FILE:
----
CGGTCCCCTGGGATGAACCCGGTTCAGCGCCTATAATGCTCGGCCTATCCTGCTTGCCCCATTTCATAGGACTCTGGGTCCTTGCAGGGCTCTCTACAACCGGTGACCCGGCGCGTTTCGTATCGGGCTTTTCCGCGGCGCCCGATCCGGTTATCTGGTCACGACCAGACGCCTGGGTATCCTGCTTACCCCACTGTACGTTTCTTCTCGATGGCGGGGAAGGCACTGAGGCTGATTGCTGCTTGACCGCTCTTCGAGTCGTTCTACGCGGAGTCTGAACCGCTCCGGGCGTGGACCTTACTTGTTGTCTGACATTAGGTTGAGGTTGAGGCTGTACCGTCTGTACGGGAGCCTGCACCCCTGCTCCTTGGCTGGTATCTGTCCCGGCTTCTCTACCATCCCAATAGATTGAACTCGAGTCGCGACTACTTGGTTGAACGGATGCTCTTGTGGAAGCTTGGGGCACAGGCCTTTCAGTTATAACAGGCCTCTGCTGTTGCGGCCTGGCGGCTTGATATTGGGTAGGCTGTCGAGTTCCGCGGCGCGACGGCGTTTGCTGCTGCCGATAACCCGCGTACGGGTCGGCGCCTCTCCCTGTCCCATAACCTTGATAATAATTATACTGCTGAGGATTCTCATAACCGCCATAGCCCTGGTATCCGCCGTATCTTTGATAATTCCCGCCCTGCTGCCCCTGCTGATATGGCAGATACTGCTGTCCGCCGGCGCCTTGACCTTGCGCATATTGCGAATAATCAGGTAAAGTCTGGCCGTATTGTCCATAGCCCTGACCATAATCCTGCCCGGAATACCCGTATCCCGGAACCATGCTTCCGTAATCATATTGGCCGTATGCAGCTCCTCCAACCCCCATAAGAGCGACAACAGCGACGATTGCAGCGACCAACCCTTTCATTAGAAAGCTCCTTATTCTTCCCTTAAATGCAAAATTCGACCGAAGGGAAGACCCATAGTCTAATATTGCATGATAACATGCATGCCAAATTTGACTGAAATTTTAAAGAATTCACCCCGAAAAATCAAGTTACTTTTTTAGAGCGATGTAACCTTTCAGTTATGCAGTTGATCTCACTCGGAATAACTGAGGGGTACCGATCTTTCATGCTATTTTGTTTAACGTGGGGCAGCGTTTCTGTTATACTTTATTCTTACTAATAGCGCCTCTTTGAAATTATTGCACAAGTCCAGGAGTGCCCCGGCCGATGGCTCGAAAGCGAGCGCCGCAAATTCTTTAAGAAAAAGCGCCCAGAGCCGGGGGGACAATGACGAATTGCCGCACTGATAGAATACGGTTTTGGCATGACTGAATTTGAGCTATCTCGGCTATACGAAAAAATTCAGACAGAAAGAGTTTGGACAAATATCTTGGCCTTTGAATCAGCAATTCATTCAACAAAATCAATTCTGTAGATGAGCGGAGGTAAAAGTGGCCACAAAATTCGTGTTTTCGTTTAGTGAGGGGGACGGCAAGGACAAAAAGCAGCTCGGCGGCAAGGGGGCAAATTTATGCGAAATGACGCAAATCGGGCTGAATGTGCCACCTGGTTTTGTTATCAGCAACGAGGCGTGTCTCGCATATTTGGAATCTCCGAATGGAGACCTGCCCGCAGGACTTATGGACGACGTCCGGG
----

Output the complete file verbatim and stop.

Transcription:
CGGTCCCCTGGGATGAACCCGGTTCAGCGCCTATAATGCTCGGCCTATCCTGCTTGCCCCATTTCATAGGACTCTGGGTCCTTGCAGGGCTCTCTACAACCGGTGACCCGGCGCGTTTCGTATCGGGCTTTTCCGCGGCGCCCGATCCGGTTATCTGGTCACGACCAGACGCCTGGGTATCCTGCTTACCCCACTGTACGTTTCTTCTCGATGGCGGGGAAGGCACTGAGGCTGATTGCTGCTTGACCGCTCTTCGAGTCGTTCTACGCGGAGTCTGAACCGCTCCGGGCGTGGACCTTACTTGTTGTCTGACATTAGGTTGAGGTTGAGGCTGTACCGTCTGTACGGGAGCCTGCACCCCTGCTCCTTGGCTGGTATCTGTCCCGGCTTCTCTACCATCCCAATAGATTGAACTCGAGTCGCGACTACTTGGTTGAACGGATGCTCTTGTGGAAGCTTGGGGCACAGGCCTTTCAGTTATAACAGGCCTCTGCTGTTGCGGCCTGGCGGCTTGATATTGGGTAGGCTGTCGAGTTCCGCGGCGCGACGGCGTTTGCTGCTGCCGATAACCCGCGTACGGGTCGGCGCCTCTCCCTGTCCCATAACCTTGATAATAATTATACTGCTGAGGATTCTCATAACCGCCATAGCCCTGGTATCCGCCGTATCTTTGATAATTCCCGCCCTGCTGCCCCTGCTGATATGGCAGATACTGCTGTCCGCCGGCGCCTTGACCTTGCGCATATTGCGAATAATCAGGTAAAGTCTGGCCGTATTGTCCATAGCCCTGACCATAATCCTGCCCGGAATACCCGTATCCCGGAACCATGCTTCCGTAATCATATTGGCCGTATGCAGCTCCTCCAACCCCCATAAGAGCGACAACAGCGACGATTGCAGCGACCAACCCTTTCATTAGAAAGCTCCTTATTCTTCCCTTAAATGCAAAATTCGACCGAAGGGAAGACCCATAGTCTAATATTGCATGATAACATGCATGCCAAATTTGACTGAAATTTTAAAGAATTCACCCCGAAAAATCAAGTTACTTTTTTAGAGCGATGTAACCTTTCAGTTATGCAGTTGATCTCACTCGGAATAACTGAGGGGTACCGATCTTTCATGCTATTTTGTTTAACGTGGGGCAGCGTTTCTGTTATACTTTATTCTTACTAATAGCGCCTCTTTGAAATTATTGCACAAGTCCAGGAGTGCCCCGGCCGATGGCTCGAAAGCGAGCGCCGCAAATTCTTTAAGAAAAAGCGCCCAGAGCCGGGGGGACAATGACGAATTGCCGCACTGATAGAATACGGTTTTGGCATGACTGAATTTGAGCTATCTCGGCTATACGAAAAAATTCAGACAGAAAGAGTTTGGACAAATATCTTGGCCTTTGAATCAGCAATTCATTCAACAAAATCAATTCTGTAGATGAGCGGAGGTAAAAGTGGCCACAAAATTCGTGTTTTCGTTTAGTGAGGGGGACGGCAAGGACAAAAAGCAGCTCGGCGGCAAGGGGGCAAATTTATGCGAAATGACGCAAATCGGGCTGAATGTGCCACCTGGTTTTGTTATCAGCAACGAGGCGTGTCTCGCATATTTGGAATCTCCGAATGGAGACCTGCCCGCAGGACTTATGGACGACGTCCGGG